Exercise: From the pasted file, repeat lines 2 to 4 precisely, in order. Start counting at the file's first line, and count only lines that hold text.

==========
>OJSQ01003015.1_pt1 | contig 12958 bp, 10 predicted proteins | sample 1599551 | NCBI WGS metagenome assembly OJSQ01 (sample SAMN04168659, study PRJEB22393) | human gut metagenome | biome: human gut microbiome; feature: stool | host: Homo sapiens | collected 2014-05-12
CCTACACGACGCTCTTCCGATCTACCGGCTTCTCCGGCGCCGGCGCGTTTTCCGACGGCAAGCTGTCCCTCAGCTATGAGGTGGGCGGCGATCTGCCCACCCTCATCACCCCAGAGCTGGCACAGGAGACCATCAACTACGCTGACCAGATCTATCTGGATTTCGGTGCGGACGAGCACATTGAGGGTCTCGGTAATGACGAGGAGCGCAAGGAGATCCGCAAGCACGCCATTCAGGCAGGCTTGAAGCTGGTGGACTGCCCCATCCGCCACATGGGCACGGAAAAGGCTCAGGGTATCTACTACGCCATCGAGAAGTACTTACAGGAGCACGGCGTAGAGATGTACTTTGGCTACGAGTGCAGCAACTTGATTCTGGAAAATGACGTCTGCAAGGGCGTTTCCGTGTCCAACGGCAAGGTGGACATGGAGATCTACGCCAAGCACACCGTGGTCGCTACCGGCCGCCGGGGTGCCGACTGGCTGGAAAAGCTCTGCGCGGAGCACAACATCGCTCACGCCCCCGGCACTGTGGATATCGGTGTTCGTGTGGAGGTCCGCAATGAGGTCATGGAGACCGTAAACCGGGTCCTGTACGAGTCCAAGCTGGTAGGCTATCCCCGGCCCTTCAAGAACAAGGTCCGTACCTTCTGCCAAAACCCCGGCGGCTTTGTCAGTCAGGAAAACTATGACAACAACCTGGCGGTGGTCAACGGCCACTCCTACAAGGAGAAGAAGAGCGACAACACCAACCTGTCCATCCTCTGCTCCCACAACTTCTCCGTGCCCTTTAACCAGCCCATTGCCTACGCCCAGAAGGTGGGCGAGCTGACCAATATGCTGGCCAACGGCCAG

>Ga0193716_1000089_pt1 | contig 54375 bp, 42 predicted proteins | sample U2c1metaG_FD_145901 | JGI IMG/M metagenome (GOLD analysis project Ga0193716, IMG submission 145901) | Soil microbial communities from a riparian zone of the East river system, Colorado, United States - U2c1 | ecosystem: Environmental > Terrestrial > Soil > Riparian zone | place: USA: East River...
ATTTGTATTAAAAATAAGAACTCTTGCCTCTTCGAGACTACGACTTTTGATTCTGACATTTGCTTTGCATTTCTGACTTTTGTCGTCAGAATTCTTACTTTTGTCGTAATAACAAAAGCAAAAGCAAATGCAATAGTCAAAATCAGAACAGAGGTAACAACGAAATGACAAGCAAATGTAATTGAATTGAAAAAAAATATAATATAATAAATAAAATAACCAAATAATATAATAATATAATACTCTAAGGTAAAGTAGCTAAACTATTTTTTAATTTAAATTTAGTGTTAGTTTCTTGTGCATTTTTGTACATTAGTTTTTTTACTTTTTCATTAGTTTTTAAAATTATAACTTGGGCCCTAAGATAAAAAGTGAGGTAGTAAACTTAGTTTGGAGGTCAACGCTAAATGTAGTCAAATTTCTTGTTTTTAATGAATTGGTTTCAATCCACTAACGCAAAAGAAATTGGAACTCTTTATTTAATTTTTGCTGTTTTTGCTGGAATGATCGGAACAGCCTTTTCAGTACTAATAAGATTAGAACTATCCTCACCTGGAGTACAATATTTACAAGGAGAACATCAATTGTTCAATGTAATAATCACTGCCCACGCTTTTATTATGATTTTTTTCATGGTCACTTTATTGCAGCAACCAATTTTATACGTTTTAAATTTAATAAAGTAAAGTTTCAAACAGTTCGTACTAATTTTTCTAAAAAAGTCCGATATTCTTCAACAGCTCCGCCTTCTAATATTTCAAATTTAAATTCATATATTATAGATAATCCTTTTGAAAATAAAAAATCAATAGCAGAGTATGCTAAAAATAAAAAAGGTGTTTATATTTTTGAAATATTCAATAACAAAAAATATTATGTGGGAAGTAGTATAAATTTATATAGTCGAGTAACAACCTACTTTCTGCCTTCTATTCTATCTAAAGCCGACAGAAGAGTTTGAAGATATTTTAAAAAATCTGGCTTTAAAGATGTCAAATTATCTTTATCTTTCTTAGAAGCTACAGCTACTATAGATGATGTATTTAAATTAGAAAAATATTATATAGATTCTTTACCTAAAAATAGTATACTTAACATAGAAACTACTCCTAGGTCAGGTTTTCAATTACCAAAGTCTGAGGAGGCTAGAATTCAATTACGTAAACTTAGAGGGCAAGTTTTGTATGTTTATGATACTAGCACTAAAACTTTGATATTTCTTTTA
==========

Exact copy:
CCTACACGACGCTCTTCCGATCTACCGGCTTCTCCGGCGCCGGCGCGTTTTCCGACGGCAAGCTGTCCCTCAGCTATGAGGTGGGCGGCGATCTGCCCACCCTCATCACCCCAGAGCTGGCACAGGAGACCATCAACTACGCTGACCAGATCTATCTGGATTTCGGTGCGGACGAGCACATTGAGGGTCTCGGTAATGACGAGGAGCGCAAGGAGATCCGCAAGCACGCCATTCAGGCAGGCTTGAAGCTGGTGGACTGCCCCATCCGCCACATGGGCACGGAAAAGGCTCAGGGTATCTACTACGCCATCGAGAAGTACTTACAGGAGCACGGCGTAGAGATGTACTTTGGCTACGAGTGCAGCAACTTGATTCTGGAAAATGACGTCTGCAAGGGCGTTTCCGTGTCCAACGGCAAGGTGGACATGGAGATCTACGCCAAGCACACCGTGGTCGCTACCGGCCGCCGGGGTGCCGACTGGCTGGAAAAGCTCTGCGCGGAGCACAACATCGCTCACGCCCCCGGCACTGTGGATATCGGTGTTCGTGTGGAGGTCCGCAATGAGGTCATGGAGACCGTAAACCGGGTCCTGTACGAGTCCAAGCTGGTAGGCTATCCCCGGCCCTTCAAGAACAAGGTCCGTACCTTCTGCCAAAACCCCGGCGGCTTTGTCAGTCAGGAAAACTATGACAACAACCTGGCGGTGGTCAACGGCCACTCCTACAAGGAGAAGAAGAGCGACAACACCAACCTGTCCATCCTCTGCTCCCACAACTTCTCCGTGCCCTTTAACCAGCCCATTGCCTACGCCCAGAAGGTGGGCGAGCTGACCAATATGCTGGCCAACGGCCAG

>Ga0193716_1000089_pt1 | contig 54375 bp, 42 predicted proteins | sample U2c1metaG_FD_145901 | JGI IMG/M metagenome (GOLD analysis project Ga0193716, IMG submission 145901) | Soil microbial communities from a riparian zone of the East river system, Colorado, United States - U2c1 | ecosystem: Environmental > Terrestrial > Soil > Riparian zone | place: USA: East River...
ATTTGTATTAAAAATAAGAACTCTTGCCTCTTCGAGACTACGACTTTTGATTCTGACATTTGCTTTGCATTTCTGACTTTTGTCGTCAGAATTCTTACTTTTGTCGTAATAACAAAAGCAAAAGCAAATGCAATAGTCAAAATCAGAACAGAGGTAACAACGAAATGACAAGCAAATGTAATTGAATTGAAAAAAAATATAATATAATAAATAAAATAACCAAATAATATAATAATATAATACTCTAAGGTAAAGTAGCTAAACTATTTTTTAATTTAAATTTAGTGTTAGTTTCTTGTGCATTTTTGTACATTAGTTTTTTTACTTTTTCATTAGTTTTTAAAATTATAACTTGGGCCCTAAGATAAAAAGTGAGGTAGTAAACTTAGTTTGGAGGTCAACGCTAAATGTAGTCAAATTTCTTGTTTTTAATGAATTGGTTTCAATCCACTAACGCAAAAGAAATTGGAACTCTTTATTTAATTTTTGCTGTTTTTGCTGGAATGATCGGAACAGCCTTTTCAGTACTAATAAGATTAGAACTATCCTCACCTGGAGTACAATATTTACAAGGAGAACATCAATTGTTCAATGTAATAATCACTGCCCACGCTTTTATTATGATTTTTTTCATGGTCACTTTATTGCAGCAACCAATTTTATACGTTTTAAATTTAATAAAGTAAAGTTTCAAACAGTTCGTACTAATTTTTCTAAAAAAGTCCGATATTCTTCAACAGCTCCGCCTTCTAATATTTCAAATTTAAATTCATATATTATAGATAATCCTTTTGAAAATAAAAAATCAATAGCAGAGTATGCTAAAAATAAAAAAGGTGTTTATATTTTTGAAATATTCAATAACAAAAAATATTATGTGGGAAGTAGTATAAATTTATATAGTCGAGTAACAACCTACTTTCTGCCTTCTATTCTATCTAAAGCCGACAGAAGAGTTTGAAGATATTTTAAAAAATCTGGCTTTAAAGATGTCAAATTATCTTTATCTTTCTTAGAAGCTACAGCTACTATAGATGATGTATTTAAATTAGAAAAATATTATATAGATTCTTTACCTAAAAATAGTATACTTAACATAGAAACTACTCCTAGGTCAGGTTTTCAATTACCAAAGTCTGAGGAGGCTAGAATTCAATTACGTAAACTTAGAGGGCAAGTTTTGTATGTTTATGATACTAGCACTAAAACTTTGATATTTCTTTTA